Articles of faith

A constitution should be construed with less rigidity and more generosity than other statutes.

—  Justice Nik Hashim, Federal Court, Malaysia

Malaysia’s Federal Constitution (FC), once sanctimoniously dubbed the “document of destiny,” was initially developed as a document of harmony inviting “a certain set of principles of constitutional interpretation which are not the same as used in interpreting an ordinary statute or law,” according to Justice Azmel, in Badan Peguam Malaysia v. Kerajaan Malaysia [2008] 2 MLJ 285.

These “certain set of principles” of constitutional interpretation must necessarily create accord not discord, and harmony not chaos and cacophony when thrown under the bus of misunderstanding, misinterpretation and misapplication.

Jeffrey Goldsworthy in his Interpreting Constitutions: A Comparative Study, 2006, notes that judges are being criticised for changing the meaning while purporting to interpret a constitution, thus straying beyond their legal expertise into the realms of politics.

Had Goldsworthy read Article 162(6) and Article 162(7) FC, he would have been assailed with shock and disbelief at the power granted to Malaysian judges in modifying, amending and even repealing a written law to “bring it into accord with the provisions of the Constitution.”

The plain reading of Article 162(6) and (7) FC requires no scholarly or convoluted assistance in semantics. “The past cannot be erased by a new judicial declaration,” said the US Supreme Court in Chicot County Drainage District v. Daxter State Bank, 308 US at 374 (1940), but what if the past was determined by wanton errors given to blatant discrimination?

Article 162(6) FC is a piece of machinery with laser-like focus to excise discriminatory practices. A proactive judiciary dedicated to upholding and defending the FC (read: Sixth Schedule) is more meaningful, crucial and necessary than Malaysia joining any international organisation to prove its human rights track record.

Article 153 moans as the most misunderstood, misinterpreted and misapplied provision. The “special position” for Malays and the Natives of Sabah and Sarawak are enumerated for the “reservation of quotas in respect of services, permits, etc.” The “et cetera” necessarily spurred, encouraged, and activated the NEP in 1970 after the 1969 race riots requiring constitutional law to be translated into enforceable government policies.

The Yang di-Pertuan Agong is commanded under Article 153 to protect the legitimate interests of other communities in his capacity as the Supreme Head of the Federation, Article 32(1) FC. Thus, the Agong has the constitutional power, maybe not political power, to make sure that there can be no blurring of the difference between the preferential and the discriminatory.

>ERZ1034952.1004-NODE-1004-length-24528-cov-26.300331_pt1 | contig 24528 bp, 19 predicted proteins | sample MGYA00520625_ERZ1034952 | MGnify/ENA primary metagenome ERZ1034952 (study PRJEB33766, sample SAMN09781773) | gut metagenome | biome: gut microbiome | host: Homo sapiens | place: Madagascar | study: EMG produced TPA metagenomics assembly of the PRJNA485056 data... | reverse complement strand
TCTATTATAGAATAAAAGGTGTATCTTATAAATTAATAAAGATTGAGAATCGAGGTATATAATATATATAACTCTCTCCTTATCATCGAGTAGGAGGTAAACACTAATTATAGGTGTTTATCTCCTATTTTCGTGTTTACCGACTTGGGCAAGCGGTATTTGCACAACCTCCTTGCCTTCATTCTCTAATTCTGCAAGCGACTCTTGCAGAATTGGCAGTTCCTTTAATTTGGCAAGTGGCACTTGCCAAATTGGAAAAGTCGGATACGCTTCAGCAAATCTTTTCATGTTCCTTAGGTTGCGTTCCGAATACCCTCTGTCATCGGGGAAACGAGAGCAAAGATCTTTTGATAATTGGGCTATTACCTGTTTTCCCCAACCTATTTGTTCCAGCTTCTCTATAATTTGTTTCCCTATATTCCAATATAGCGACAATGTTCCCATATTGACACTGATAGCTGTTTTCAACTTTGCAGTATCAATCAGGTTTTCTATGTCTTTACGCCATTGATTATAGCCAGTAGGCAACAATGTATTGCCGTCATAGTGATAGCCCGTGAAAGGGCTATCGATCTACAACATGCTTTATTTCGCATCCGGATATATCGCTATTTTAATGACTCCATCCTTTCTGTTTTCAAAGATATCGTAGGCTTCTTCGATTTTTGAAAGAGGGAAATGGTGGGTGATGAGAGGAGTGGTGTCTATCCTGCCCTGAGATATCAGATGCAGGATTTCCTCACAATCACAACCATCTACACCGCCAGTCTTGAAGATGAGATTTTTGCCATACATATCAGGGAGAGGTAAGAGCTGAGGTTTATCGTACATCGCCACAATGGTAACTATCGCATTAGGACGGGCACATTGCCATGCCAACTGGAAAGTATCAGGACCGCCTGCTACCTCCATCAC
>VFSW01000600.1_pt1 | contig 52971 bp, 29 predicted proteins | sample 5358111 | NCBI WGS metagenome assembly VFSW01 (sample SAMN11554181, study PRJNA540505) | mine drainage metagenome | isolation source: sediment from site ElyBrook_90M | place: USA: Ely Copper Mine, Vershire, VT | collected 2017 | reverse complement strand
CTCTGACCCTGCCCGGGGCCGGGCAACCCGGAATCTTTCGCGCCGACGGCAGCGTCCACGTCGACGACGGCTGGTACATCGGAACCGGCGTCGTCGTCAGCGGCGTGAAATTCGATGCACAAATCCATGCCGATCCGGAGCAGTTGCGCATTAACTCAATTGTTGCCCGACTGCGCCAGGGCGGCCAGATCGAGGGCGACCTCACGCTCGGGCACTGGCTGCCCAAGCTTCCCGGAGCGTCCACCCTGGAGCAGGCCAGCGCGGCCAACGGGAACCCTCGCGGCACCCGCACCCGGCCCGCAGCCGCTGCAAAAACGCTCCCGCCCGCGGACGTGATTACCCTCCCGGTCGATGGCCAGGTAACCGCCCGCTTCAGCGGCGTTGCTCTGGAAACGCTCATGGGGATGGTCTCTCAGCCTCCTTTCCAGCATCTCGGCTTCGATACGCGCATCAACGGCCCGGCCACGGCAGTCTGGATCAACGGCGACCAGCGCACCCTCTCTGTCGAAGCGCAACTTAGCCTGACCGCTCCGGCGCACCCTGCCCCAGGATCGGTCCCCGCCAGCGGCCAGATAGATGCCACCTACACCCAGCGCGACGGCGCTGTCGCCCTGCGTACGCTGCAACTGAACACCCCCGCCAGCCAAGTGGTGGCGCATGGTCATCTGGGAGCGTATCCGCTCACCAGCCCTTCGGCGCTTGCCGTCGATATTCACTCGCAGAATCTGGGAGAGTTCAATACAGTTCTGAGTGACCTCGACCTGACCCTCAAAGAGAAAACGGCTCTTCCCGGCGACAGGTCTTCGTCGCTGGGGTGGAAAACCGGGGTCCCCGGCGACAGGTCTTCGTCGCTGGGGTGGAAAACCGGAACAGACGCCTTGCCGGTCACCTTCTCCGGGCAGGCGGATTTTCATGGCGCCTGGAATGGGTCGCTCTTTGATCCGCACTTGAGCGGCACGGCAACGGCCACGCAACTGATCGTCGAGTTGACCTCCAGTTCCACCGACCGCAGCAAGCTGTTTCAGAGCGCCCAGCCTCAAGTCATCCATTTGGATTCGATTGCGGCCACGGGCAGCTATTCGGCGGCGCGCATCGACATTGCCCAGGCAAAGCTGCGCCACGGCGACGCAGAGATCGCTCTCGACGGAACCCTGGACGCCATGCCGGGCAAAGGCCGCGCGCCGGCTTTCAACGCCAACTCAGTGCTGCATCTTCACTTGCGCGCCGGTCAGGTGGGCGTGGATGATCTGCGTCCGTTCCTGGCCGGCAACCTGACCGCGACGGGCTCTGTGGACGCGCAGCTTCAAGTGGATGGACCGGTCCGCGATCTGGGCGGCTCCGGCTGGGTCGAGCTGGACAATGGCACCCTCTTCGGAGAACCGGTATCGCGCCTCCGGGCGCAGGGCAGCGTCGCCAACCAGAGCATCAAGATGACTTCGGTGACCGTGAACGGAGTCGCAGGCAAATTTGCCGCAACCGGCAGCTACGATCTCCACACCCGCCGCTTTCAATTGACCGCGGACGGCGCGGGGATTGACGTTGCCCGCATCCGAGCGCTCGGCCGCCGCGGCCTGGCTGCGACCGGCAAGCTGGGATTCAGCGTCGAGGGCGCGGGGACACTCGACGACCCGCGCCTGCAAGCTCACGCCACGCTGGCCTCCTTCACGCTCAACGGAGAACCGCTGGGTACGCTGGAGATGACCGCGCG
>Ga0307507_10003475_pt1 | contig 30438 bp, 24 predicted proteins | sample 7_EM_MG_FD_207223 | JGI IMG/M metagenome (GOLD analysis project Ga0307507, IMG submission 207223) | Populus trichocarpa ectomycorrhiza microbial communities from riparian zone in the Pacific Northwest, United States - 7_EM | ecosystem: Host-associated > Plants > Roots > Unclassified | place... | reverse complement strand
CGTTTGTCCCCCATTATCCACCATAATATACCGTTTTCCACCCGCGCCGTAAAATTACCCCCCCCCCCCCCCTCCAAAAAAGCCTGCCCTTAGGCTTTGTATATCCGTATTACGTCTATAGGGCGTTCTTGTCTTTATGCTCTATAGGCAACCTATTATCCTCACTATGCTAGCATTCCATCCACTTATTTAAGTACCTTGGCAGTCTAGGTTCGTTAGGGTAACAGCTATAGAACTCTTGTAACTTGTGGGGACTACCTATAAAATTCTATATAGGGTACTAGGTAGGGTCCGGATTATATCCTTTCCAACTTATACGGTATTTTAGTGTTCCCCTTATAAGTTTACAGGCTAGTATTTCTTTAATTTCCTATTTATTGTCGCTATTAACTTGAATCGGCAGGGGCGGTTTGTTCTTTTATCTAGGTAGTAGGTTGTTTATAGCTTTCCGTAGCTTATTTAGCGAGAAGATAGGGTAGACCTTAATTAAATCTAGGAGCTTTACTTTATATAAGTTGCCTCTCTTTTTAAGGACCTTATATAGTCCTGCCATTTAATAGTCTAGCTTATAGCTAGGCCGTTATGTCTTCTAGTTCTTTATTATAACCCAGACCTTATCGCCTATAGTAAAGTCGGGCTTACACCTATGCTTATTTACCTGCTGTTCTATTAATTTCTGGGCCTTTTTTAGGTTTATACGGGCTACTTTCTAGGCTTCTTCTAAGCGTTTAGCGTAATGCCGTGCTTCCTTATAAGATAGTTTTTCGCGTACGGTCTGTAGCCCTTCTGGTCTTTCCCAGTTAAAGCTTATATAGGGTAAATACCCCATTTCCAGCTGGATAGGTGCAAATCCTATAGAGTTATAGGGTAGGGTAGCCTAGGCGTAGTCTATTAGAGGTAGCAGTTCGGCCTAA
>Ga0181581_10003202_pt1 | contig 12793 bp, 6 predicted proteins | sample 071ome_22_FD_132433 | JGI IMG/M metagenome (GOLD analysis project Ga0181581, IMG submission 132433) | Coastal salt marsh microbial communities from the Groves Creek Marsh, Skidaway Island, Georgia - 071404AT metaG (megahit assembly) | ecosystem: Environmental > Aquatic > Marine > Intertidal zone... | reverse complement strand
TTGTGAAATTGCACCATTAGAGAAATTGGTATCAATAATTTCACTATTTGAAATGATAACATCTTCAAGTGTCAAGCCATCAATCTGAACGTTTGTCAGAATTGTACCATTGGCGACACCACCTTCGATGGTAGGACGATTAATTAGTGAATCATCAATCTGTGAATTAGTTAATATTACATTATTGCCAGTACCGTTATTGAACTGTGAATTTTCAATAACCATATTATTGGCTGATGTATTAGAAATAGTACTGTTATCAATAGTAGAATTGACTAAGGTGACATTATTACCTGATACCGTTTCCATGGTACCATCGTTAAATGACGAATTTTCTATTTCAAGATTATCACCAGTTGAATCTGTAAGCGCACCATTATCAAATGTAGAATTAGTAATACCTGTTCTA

Article 153(5) and Article 136 FC say the same thing — that there shall be no impartial treatment of federal employees regardless of race in conformity with Article 8(1) that all persons are equal before the law and entitled to equal protection of the law. Precise and fair judicial decisions must give utterance and traction to this constitutional fiat at all costs.

Article 8(2) FC: Except as expressly authorised by this Constitution, there shall be no discrimination on the ground only of religion, race, descent, place of birth, gender, property, trade, business profession, vocation or employment. This begs the nagging question whether the FC can expressly authorise discrimination. Maybe the Reid Commission meant “preference” or “preferential.”

But comfort appears in Article 153(7) FC that protects all persons from the dissipation of their rights, privileges, permits or licences accrued including the right not to be deprived of licence or permit renewals, or to grants to their heirs, successors or assigns.

There is a school of thought that seems to claim that the NEP and other such government-sponsored programmes are cast in stone in Article 153(9) FC: Nothing in this Article shall empower Parliament to restrict business or trade solely for the purpose of reservations for Malays and natives of any of the States of Sabah and Sarawak. There are two antimonious interpretations for this awkwardly worded provision.

American Judge Learned Hand’s formula “B=PL” is a shining masterpiece in explaining relationships between the citizen and his government: liability turns on the relation between the investment of precaution (B), the product of probability (P), and the magnitude (L) of harm that results from any situation.

If PL exceeds B, then harm is real and measurable. If B equals or exceeds PL, there is no liability.

B=PL is the only lens to look at, into and out of Article 153 FC to develop genuine harmony with responsible government fearful of demonic democracy.

The views expressed are those of the author and do not necessarily reflect the official policy or position of the New Sarawak Tribune.

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